Lilla grew up in Eugene as one of 10 children. The family raised rabbits and had pigs, chickens, a couple of horses and a milk cow. Lilla could read and write before she started school. When she was about 10, the family moved to Clarkia, Idaho, where Lilla was a cheerleader and a basketball player. If she could have been a cheerleader at her own basketball games, she would have practically been in heaven. She also liked drawing, especially women's hands.
As an adolescent, Lilla started cutting her arms with knives, and her family's history worked against her. Her mother and other relatives were alcoholics. Her siblings struggled with substance abuse. She was diagnosed as manic-depressive and was prescribed lithium, but she stopped taking it. About the same time, when she was 13, she started drinking with friends. Lilla attended a lot of counseling sessions, but would show up only when she felt like it.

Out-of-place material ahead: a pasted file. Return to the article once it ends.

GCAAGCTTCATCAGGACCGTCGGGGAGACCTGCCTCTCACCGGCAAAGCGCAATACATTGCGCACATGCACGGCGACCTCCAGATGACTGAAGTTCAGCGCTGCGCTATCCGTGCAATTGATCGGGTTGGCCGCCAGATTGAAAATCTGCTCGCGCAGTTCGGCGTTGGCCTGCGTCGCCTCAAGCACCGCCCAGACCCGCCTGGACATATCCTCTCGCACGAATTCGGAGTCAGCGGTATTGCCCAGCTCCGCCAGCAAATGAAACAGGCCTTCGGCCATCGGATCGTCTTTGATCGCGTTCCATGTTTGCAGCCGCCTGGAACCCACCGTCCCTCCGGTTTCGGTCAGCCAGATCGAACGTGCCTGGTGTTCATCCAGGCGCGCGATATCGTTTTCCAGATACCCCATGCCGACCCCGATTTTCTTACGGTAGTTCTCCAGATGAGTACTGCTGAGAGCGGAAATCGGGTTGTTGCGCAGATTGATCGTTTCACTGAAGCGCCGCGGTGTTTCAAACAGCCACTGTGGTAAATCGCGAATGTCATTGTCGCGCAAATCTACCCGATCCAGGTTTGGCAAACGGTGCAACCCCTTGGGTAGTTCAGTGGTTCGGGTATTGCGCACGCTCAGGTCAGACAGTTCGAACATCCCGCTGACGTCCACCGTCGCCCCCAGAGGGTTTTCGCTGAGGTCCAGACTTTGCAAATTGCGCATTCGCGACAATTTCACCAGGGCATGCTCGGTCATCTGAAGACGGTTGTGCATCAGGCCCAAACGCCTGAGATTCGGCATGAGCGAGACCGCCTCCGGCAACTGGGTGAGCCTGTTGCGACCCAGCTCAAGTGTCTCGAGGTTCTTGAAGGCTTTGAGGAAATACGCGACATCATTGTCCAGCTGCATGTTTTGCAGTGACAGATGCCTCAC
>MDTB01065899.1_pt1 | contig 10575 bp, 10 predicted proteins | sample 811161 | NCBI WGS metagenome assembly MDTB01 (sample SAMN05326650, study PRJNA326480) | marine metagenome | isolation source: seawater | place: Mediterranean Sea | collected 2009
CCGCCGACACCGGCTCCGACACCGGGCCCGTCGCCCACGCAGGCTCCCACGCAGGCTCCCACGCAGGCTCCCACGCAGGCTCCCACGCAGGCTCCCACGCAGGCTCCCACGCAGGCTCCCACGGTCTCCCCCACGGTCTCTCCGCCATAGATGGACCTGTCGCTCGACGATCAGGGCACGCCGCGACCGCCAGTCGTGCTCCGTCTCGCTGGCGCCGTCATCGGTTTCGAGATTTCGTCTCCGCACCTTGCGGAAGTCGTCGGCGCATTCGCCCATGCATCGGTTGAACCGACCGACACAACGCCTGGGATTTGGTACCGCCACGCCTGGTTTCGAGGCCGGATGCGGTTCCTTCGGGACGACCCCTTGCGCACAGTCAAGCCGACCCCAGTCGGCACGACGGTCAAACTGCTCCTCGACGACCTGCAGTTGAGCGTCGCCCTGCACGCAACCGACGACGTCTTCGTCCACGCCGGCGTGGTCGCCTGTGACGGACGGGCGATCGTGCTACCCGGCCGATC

The family moved to Cornelius when Lilla was about 15, but she was already adrift. On a Greyhound from Spokane to Portland, she met Jose. He introduced her to speedballs, a combination of cocaine and heroin. She was 16. When she was 18, Lilla became pregnant, but she was still on the streets doing drugs. Lilla's baby celebrated his first birthday in a halfway house in Milwaukie. Lilla held down a fast-food job while still using drugs. When the baby was about 2, Lilla entered the first of many drug-treatment programs at her mother's urging. She would stay clean for a while, once as long as about two years. She worked regular jobs, selling house siding over the telephone and running a hot dog cart. She moved to Tillamook and stayed in a Christian halfway house, working at the Thriftway there. She wrote gospel songs but always fell back into drugs, unable to realize the hope of her hymn.
She often ended up in jail on drug and prostitution charges. In 1995, while in jail, her family had to tell her through a little glass window that her mother had died. She wasn't allowed out for the funeral. The following year LIlla allowed her child to be adopted by one of her sisters, but Lilla remained beyond her family's help. The more she used drugs, the more she was ashamed and the less contact she had with her family, calling once every month or two.
Lilla was found dead in May, 1999 - her body left hidden in the woods in a Portland park, the victim of a serial strangler who was later caught and sentenced to three life terms in prison.
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